Marijuana legalization advocates are on a roll: Ballot measures loosening pot laws have passed in Alaska, Oregon, and Washington, DC. The DC law—which could still be blocked by Congress—will allow residents and visitors to grow and possess marijuana but not sell it, reports the Washington Post, while the measures in Oregon and Alaska allow it to be sold in stores for recreational use, as in Washington state and Colorado. At a victory party in Portland, a prominent legalization advocate hailed the end of a "painful, discriminatory, harmful policy that has terrible consequences for our state," the Oregonian reports. Meanwhile, Guam voted last night to legalize medical marijuana, reports the Post.
In other ballot measures rounded up by the AP:
- Minimum wage: Voters in Alaska, Arkansas, Nebraska, and South Dakota approved minimum wage increases.
- Crime: California has voted to save hundreds of millions in prison costs by reducing the penalties for some crimes, treating offenses including shoplifting, forgery, fraud, and petty theft as misdemeanors instead of felonies.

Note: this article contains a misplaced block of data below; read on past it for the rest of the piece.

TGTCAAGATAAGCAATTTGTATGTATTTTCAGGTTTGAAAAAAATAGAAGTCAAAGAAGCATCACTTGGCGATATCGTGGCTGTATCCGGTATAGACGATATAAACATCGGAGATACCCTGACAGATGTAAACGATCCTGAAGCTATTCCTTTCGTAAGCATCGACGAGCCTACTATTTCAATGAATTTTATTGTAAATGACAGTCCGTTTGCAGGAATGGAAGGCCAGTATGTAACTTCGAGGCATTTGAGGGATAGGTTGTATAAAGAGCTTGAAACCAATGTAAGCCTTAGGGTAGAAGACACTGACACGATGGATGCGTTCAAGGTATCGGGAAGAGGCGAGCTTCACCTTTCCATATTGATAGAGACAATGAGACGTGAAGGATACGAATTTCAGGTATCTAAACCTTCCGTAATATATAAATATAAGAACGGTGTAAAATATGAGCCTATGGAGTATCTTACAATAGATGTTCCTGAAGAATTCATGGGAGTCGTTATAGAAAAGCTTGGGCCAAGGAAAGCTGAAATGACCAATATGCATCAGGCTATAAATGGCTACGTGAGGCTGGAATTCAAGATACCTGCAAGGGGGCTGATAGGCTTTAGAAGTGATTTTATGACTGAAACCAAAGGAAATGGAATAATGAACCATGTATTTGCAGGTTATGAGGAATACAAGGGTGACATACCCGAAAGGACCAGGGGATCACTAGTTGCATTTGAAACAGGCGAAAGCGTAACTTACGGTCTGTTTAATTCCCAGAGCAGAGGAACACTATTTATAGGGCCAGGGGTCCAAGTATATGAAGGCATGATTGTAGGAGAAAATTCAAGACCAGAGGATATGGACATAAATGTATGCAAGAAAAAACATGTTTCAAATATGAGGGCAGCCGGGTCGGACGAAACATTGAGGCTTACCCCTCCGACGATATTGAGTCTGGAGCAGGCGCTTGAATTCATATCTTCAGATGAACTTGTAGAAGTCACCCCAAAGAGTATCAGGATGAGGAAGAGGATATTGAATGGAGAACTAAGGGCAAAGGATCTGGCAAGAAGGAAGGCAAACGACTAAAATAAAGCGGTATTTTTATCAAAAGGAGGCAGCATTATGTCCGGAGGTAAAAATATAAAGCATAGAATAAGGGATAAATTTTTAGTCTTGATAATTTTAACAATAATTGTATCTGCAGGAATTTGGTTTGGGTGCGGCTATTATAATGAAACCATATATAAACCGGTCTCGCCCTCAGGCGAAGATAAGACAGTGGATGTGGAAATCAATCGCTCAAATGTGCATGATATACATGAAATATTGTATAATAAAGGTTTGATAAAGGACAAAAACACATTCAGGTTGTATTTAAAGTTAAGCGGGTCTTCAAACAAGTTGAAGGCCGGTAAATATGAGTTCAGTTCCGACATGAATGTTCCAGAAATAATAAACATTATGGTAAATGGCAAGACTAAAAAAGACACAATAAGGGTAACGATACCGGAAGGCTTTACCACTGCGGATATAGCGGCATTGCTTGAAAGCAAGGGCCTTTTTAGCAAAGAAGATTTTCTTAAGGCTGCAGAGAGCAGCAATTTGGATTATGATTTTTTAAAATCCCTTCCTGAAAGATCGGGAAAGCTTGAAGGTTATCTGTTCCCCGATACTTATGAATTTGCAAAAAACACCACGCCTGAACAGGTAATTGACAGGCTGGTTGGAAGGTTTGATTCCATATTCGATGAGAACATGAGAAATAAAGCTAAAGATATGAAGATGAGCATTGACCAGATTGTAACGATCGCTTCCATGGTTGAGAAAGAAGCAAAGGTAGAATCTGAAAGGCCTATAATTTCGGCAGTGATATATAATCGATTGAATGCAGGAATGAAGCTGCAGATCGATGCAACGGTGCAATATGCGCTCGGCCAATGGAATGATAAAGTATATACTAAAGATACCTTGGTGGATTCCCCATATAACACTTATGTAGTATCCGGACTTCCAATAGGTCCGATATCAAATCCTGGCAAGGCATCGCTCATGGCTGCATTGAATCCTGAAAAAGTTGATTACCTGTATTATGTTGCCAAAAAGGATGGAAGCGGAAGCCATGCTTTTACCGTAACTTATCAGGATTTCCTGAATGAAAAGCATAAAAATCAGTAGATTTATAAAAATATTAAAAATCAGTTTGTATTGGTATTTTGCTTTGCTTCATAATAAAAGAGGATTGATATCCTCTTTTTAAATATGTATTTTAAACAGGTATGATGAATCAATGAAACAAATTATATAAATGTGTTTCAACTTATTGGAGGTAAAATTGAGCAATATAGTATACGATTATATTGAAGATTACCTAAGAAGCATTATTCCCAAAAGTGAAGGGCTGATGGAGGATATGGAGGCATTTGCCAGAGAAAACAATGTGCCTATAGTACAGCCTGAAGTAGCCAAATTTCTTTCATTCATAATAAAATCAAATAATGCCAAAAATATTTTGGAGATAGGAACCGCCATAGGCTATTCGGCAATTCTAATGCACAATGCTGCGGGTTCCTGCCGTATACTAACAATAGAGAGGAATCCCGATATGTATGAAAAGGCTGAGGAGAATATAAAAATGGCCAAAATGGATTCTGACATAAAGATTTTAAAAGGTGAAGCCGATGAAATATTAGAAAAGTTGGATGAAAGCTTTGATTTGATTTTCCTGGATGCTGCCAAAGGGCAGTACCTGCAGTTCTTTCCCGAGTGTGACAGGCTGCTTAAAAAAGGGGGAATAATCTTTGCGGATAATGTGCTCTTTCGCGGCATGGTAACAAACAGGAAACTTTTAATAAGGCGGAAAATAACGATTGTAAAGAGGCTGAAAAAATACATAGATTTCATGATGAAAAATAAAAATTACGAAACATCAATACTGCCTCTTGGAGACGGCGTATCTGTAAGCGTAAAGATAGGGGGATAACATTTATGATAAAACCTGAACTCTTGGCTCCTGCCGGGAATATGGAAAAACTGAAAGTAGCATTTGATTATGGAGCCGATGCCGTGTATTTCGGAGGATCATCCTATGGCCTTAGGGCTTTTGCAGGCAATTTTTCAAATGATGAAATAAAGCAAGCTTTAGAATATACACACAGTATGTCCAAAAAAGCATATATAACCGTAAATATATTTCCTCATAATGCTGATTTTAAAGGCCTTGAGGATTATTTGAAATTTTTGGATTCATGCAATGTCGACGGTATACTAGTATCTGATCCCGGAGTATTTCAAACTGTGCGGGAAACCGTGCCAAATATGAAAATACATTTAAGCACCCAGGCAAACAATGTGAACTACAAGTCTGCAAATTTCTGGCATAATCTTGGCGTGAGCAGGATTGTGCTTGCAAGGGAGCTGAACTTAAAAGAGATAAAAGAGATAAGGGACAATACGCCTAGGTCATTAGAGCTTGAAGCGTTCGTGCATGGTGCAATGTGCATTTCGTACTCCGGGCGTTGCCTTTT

- Abortion: Voters in Colorado and North Dakota rejected "personhood" measures for the unborn that could have led to tough abortion restrictions, while Tennessee voted to give state lawmakers more power to regulate abortion.
- Food labeling: Colorado voted against requiring labels on genetically modified foods. A similar measure is on the ballot in Oregon.
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